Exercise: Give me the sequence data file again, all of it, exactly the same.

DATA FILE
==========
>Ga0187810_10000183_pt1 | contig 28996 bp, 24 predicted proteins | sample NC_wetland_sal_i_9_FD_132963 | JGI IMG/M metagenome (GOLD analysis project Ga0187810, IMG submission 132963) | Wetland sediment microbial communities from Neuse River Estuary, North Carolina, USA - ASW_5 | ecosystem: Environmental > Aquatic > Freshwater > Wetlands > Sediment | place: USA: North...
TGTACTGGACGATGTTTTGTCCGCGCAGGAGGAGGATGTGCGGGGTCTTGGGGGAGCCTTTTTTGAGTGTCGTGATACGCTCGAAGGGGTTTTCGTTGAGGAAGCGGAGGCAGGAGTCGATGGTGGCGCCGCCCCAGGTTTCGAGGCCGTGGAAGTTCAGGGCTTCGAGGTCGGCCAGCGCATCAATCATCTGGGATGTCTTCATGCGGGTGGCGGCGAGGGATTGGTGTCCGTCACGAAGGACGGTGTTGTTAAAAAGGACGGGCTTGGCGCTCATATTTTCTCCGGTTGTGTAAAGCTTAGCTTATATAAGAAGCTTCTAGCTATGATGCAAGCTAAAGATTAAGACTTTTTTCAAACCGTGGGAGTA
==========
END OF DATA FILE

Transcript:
>Ga0187810_10000183_pt1 | contig 28996 bp, 24 predicted proteins | sample NC_wetland_sal_i_9_FD_132963 | JGI IMG/M metagenome (GOLD analysis project Ga0187810, IMG submission 132963) | Wetland sediment microbial communities from Neuse River Estuary, North Carolina, USA - ASW_5 | ecosystem: Environmental > Aquatic > Freshwater > Wetlands > Sediment | place: USA: North...
TGTACTGGACGATGTTTTGTCCGCGCAGGAGGAGGATGTGCGGGGTCTTGGGGGAGCCTTTTTTGAGTGTCGTGATACGCTCGAAGGGGTTTTCGTTGAGGAAGCGGAGGCAGGAGTCGATGGTGGCGCCGCCCCAGGTTTCGAGGCCGTGGAAGTTCAGGGCTTCGAGGTCGGCCAGCGCATCAATCATCTGGGATGTCTTCATGCGGGTGGCGGCGAGGGATTGGTGTCCGTCACGAAGGACGGTGTTGTTAAAAAGGACGGGCTTGGCGCTCATATTTTCTCCGGTTGTGTAAAGCTTAGCTTATATAAGAAGCTTCTAGCTATGATGCAAGCTAAAGATTAAGACTTTTTTCAAACCGTGGGAGTA